It is not, by and large, the case that as a result of globalization the poor are getting poorer and the rich are getting richer, which is the rhetoric that is often used, and which I believe is mistaken. It may have happened in a few countries, but by and large, this is not the case. The relative success or failure of globalization should not be measured by whether the poor are getting a little richer; the question is: could they have become a lot richer by the same process if the governing circumstances were different? And the answer is yes. This requires both national, local policies like advancing educational arrangements, particularly school education, advancing basic health care, advancing gender equity, undertaking land reforms. It can also be helped by a more favourable global trade situation and more equitable economic arrangements, for example better access to the markets in the richer countries, which would help the poorer countries to benefit more from global economic contact. For that, patent laws have to be re-examined, arrangements have to be made whereby the richer countries are welcoming to commodities coming from poorer countries, and so on. Globalization can become more equitable and effective through these changes. So the issue is not whether economic globalization is ruining people. It may not be doing that, and yet it can actually benefit people much more - and this is the central issue - than it is doing now.


When, at a point of particular repression in British India, Mahatma Gandhi was asked by a journalist in London what he thought of British civilization, Gandhi had replied, "It would be a good idea."


There is often a peculiarly mistaken diagnosis suggesting that somehow it is the celebration of reason in the Enlightenment, beginning in the mid-18th century, that is responsible for the Nazi concentration camps, the Japanese prisoner of war camps, and the Hutu violence against Tutsis in Rwanda. I really do not see why people take that view because these are quintessential examples of people being driven by passion rather than by reason. In fact reason could have played a major part in moderating such turmoil. When a Hutu, for instance, is being told that he is just a Hutu and he ought to kill Tutsis on grounds that Tutsis are an enemy lot, a Hutu could reason that he is not only a Hutu but he is also a Rwandan, an African, a human being, and all these identities make some demands on his attention. It is reason which could stand up against the imposition of unreasoned identities on people (such as, "You are just a Hutu and nothing else").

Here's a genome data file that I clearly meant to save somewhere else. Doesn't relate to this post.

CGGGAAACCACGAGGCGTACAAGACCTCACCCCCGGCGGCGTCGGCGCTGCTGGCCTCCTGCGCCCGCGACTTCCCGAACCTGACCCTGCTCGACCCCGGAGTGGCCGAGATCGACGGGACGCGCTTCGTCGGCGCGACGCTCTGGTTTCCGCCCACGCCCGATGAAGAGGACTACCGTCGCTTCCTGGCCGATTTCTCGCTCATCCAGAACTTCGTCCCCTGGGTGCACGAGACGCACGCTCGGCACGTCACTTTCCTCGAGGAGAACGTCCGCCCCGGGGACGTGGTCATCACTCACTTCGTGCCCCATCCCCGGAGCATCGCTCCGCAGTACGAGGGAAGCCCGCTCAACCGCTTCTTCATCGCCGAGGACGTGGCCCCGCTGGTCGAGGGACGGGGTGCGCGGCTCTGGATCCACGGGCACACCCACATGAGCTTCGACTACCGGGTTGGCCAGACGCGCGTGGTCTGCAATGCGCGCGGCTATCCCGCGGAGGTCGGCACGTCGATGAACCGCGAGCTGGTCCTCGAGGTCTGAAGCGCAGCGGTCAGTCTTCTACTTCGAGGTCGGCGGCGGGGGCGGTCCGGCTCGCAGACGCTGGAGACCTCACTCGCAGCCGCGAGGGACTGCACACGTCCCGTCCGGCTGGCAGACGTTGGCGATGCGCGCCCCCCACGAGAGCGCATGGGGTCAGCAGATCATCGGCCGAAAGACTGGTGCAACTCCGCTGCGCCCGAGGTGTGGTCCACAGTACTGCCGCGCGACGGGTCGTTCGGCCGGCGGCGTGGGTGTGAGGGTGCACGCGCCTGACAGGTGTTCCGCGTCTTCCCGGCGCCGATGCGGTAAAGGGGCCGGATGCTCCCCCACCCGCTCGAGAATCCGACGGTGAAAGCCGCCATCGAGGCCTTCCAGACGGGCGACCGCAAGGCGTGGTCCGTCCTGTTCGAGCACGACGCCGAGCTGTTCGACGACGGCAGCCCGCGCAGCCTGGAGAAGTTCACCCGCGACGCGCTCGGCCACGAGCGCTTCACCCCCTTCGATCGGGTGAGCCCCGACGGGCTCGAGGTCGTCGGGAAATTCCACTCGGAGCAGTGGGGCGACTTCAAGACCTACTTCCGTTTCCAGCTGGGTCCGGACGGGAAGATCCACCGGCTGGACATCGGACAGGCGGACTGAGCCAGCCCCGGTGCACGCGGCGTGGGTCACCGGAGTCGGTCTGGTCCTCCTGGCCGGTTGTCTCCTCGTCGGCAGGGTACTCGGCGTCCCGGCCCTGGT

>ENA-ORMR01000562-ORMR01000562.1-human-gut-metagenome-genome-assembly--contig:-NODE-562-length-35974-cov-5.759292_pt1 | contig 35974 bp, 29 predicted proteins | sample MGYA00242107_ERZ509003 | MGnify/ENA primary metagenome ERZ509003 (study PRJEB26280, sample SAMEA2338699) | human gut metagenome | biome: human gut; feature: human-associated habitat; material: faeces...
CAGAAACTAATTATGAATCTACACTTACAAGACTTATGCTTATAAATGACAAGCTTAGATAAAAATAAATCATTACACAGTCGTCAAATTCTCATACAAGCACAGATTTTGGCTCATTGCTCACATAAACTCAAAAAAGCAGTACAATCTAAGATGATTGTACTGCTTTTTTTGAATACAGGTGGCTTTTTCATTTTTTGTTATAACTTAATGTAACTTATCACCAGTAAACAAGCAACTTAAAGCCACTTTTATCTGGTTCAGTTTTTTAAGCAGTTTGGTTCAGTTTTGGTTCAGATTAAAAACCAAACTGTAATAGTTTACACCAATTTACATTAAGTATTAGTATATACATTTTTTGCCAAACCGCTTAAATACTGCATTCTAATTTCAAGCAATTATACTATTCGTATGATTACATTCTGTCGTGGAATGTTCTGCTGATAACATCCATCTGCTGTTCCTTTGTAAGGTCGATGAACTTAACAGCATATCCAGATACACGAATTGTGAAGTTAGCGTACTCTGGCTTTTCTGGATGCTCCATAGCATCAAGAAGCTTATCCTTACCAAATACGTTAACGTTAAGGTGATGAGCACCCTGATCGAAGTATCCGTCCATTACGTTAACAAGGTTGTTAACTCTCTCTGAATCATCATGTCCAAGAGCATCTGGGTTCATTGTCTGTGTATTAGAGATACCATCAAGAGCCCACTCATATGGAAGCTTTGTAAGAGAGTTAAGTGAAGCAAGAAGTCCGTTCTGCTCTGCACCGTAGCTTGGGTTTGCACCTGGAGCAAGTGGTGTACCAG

As a child, I saw the Hindu-Muslim riots in the 1940s and I know how easy it is to make people forget their reasoning and the understanding of the basic plurality of their identities in favor of one fierce identity, whether fiercely Hindu, or fiercely Muslim. There again the appeal has to be to reason. Indeed, precisely because we have emerged from such a blood-drenched century, it is extraordinarily important to fight for reason - to celebrate it, to defend it, and to help expand its reach.


Colonialism imprisons the mind. But the colonized mind often takes a deeply dialectical form. One of the forms that the colonized mind takes is rabid anti-Westernism: you judge the world in terms of having been dominated by the West for a hundred years or more, and this can become the overarching concern, drowning all other identities and priorities. Suddenly, for example, activist Arab-Muslims might become persuaded that they must see themselves as people who are trying to settle scores with the West - and all other affiliations and associations are unimportant. The whole tradition of Arab science, Arab mathematics, Arab literature, music, painting would then have lost their informing and identifying role. That is the result of a colonized mind because you forget everything else other than your relation with the former colonial masters. I would link the outburst of some of the violence we see today to a deeply misguided reaction to colonialism; it is certainly not unconnected with colonialism.


The success of India in preventing famines is an easy success, because famines are extremely easy to politicize: all you have to do is to print a picture of an emaciated mother and a dying child on the front page and that in itself is a stinging editorial. It does not require much reflection. But in order to bring quiet but widespread hunger to public attention, in order to publicize the debilitating effects of lack of schooling and illiteracy, and similarly the long-term deprivations of not having land reform, you need a great deal more engagement and use of imagination.